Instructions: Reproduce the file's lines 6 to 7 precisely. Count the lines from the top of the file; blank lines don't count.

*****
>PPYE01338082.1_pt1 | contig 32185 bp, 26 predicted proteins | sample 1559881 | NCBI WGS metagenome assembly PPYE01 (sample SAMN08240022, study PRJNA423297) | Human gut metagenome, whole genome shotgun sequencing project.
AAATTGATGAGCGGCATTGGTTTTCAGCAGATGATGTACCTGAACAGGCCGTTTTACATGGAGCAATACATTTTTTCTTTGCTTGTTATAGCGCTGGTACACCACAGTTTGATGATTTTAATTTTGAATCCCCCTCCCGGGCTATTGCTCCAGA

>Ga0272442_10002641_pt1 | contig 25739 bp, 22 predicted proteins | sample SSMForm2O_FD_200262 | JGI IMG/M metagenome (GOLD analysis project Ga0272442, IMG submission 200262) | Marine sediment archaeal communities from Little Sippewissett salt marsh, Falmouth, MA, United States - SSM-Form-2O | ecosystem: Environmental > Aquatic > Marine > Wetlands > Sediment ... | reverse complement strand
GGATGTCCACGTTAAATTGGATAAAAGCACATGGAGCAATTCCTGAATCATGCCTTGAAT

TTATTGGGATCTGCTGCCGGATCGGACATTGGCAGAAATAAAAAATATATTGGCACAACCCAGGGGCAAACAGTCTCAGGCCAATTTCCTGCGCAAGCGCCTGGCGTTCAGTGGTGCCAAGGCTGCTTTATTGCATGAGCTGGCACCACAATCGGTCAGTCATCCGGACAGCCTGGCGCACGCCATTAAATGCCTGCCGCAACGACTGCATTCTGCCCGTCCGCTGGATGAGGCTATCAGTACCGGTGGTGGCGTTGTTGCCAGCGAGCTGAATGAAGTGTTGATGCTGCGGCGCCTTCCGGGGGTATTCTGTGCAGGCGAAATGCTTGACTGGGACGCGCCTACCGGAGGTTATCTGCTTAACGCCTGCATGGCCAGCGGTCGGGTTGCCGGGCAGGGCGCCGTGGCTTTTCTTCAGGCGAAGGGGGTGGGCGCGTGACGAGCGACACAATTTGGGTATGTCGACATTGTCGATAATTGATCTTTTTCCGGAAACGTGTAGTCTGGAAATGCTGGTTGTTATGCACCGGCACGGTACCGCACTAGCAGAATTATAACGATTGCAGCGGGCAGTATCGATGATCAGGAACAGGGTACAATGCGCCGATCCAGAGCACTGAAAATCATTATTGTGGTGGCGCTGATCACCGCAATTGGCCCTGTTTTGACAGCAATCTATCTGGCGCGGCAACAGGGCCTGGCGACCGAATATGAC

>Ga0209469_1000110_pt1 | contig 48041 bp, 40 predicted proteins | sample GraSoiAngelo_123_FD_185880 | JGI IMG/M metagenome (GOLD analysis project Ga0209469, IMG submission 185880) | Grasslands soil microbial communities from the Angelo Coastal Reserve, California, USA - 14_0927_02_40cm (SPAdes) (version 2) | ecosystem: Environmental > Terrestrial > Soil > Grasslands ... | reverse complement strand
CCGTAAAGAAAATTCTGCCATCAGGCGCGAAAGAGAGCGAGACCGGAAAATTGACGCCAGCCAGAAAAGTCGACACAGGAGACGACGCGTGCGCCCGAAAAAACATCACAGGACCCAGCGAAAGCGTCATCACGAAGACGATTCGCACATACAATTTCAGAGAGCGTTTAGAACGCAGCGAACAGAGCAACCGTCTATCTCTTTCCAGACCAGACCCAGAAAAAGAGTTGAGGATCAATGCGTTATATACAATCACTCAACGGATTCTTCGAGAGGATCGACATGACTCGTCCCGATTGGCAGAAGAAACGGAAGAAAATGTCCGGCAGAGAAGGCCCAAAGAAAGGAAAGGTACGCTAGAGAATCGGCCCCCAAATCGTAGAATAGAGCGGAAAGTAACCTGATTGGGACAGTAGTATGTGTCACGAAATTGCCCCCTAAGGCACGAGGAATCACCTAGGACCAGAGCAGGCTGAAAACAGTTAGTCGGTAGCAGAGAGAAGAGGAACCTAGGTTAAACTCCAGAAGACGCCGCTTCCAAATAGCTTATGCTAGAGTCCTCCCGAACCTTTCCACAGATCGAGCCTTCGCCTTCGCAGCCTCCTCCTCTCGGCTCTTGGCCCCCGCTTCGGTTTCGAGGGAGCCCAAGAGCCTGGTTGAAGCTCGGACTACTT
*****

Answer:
>Ga0209469_1000110_pt1 | contig 48041 bp, 40 predicted proteins | sample GraSoiAngelo_123_FD_185880 | JGI IMG/M metagenome (GOLD analysis project Ga0209469, IMG submission 185880) | Grasslands soil microbial communities from the Angelo Coastal Reserve, California, USA - 14_0927_02_40cm (SPAdes) (version 2) | ecosystem: Environmental > Terrestrial > Soil > Grasslands ... | reverse complement strand
CCGTAAAGAAAATTCTGCCATCAGGCGCGAAAGAGAGCGAGACCGGAAAATTGACGCCAGCCAGAAAAGTCGACACAGGAGACGACGCGTGCGCCCGAAAAAACATCACAGGACCCAGCGAAAGCGTCATCACGAAGACGATTCGCACATACAATTTCAGAGAGCGTTTAGAACGCAGCGAACAGAGCAACCGTCTATCTCTTTCCAGACCAGACCCAGAAAAAGAGTTGAGGATCAATGCGTTATATACAATCACTCAACGGATTCTTCGAGAGGATCGACATGACTCGTCCCGATTGGCAGAAGAAACGGAAGAAAATGTCCGGCAGAGAAGGCCCAAAGAAAGGAAAGGTACGCTAGAGAATCGGCCCCCAAATCGTAGAATAGAGCGGAAAGTAACCTGATTGGGACAGTAGTATGTGTCACGAAATTGCCCCCTAAGGCACGAGGAATCACCTAGGACCAGAGCAGGCTGAAAACAGTTAGTCGGTAGCAGAGAGAAGAGGAACCTAGGTTAAACTCCAGAAGACGCCGCTTCCAAATAGCTTATGCTAGAGTCCTCCCGAACCTTTCCACAGATCGAGCCTTCGCCTTCGCAGCCTCCTCCTCTCGGCTCTTGGCCCCCGCTTCGGTTTCGAGGGAGCCCAAGAGCCTGGTTGAAGCTCGGACTACTT